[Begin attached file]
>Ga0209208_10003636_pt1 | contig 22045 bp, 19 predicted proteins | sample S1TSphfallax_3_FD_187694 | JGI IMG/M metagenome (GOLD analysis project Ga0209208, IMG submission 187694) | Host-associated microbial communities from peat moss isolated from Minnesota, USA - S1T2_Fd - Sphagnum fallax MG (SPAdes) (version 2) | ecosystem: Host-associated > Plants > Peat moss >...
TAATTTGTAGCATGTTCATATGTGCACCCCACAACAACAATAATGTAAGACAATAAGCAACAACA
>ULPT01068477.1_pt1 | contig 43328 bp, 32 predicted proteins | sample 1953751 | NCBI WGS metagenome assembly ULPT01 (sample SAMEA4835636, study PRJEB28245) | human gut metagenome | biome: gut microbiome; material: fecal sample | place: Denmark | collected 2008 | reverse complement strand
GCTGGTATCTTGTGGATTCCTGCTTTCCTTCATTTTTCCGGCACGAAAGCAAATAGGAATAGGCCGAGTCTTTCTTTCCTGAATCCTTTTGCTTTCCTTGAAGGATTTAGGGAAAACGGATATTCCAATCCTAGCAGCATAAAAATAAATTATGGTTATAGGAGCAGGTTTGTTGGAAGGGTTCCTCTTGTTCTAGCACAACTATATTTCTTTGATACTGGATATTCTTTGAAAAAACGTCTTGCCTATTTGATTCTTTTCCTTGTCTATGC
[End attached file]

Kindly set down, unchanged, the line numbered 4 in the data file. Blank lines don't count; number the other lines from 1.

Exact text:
GCTGGTATCTTGTGGATTCCTGCTTTCCTTCATTTTTCCGGCACGAAAGCAAATAGGAATAGGCCGAGTCTTTCTTTCCTGAATCCTTTTGCTTTCCTTGAAGGATTTAGGGAAAACGGATATTCCAATCCTAGCAGCATAAAAATAAATTATGGTTATAGGAGCAGGTTTGTTGGAAGGGTTCCTCTTGTTCTAGCACAACTATATTTCTTTGATACTGGATATTCTTTGAAAAAACGTCTTGCCTATTTGATTCTTTTCCTTGTCTATGC